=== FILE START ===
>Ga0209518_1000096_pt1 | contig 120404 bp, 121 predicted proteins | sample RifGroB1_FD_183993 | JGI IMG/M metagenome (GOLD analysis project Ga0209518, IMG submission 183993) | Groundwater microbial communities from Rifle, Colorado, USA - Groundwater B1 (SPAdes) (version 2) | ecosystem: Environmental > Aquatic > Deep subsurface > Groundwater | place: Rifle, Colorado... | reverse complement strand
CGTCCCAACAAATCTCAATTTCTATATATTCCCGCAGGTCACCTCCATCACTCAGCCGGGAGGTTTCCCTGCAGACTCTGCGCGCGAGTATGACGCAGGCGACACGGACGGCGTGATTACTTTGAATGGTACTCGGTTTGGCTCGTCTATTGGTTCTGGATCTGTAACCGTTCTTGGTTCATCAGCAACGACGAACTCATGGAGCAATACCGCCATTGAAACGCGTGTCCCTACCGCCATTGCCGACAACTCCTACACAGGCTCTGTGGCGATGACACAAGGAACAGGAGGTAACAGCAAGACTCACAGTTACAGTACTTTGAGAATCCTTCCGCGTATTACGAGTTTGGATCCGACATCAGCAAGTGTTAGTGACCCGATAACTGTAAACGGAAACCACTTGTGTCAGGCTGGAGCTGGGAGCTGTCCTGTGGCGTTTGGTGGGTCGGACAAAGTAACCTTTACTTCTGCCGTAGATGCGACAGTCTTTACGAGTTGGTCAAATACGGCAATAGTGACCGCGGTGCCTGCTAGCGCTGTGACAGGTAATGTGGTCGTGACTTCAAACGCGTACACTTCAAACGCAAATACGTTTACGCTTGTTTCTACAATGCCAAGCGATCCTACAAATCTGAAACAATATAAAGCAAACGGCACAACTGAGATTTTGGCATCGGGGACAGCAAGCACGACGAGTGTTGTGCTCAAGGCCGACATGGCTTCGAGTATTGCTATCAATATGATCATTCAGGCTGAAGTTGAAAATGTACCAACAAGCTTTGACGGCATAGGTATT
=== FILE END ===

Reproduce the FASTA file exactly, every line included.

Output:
>Ga0209518_1000096_pt1 | contig 120404 bp, 121 predicted proteins | sample RifGroB1_FD_183993 | JGI IMG/M metagenome (GOLD analysis project Ga0209518, IMG submission 183993) | Groundwater microbial communities from Rifle, Colorado, USA - Groundwater B1 (SPAdes) (version 2) | ecosystem: Environmental > Aquatic > Deep subsurface > Groundwater | place: Rifle, Colorado... | reverse complement strand
CGTCCCAACAAATCTCAATTTCTATATATTCCCGCAGGTCACCTCCATCACTCAGCCGGGAGGTTTCCCTGCAGACTCTGCGCGCGAGTATGACGCAGGCGACACGGACGGCGTGATTACTTTGAATGGTACTCGGTTTGGCTCGTCTATTGGTTCTGGATCTGTAACCGTTCTTGGTTCATCAGCAACGACGAACTCATGGAGCAATACCGCCATTGAAACGCGTGTCCCTACCGCCATTGCCGACAACTCCTACACAGGCTCTGTGGCGATGACACAAGGAACAGGAGGTAACAGCAAGACTCACAGTTACAGTACTTTGAGAATCCTTCCGCGTATTACGAGTTTGGATCCGACATCAGCAAGTGTTAGTGACCCGATAACTGTAAACGGAAACCACTTGTGTCAGGCTGGAGCTGGGAGCTGTCCTGTGGCGTTTGGTGGGTCGGACAAAGTAACCTTTACTTCTGCCGTAGATGCGACAGTCTTTACGAGTTGGTCAAATACGGCAATAGTGACCGCGGTGCCTGCTAGCGCTGTGACAGGTAATGTGGTCGTGACTTCAAACGCGTACACTTCAAACGCAAATACGTTTACGCTTGTTTCTACAATGCCAAGCGATCCTACAAATCTGAAACAATATAAAGCAAACGGCACAACTGAGATTTTGGCATCGGGGACAGCAAGCACGACGAGTGTTGTGCTCAAGGCCGACATGGCTTCGAGTATTGCTATCAATATGATCATTCAGGCTGAAGTTGAAAATGTACCAACAAGCTTTGACGGCATAGGTATT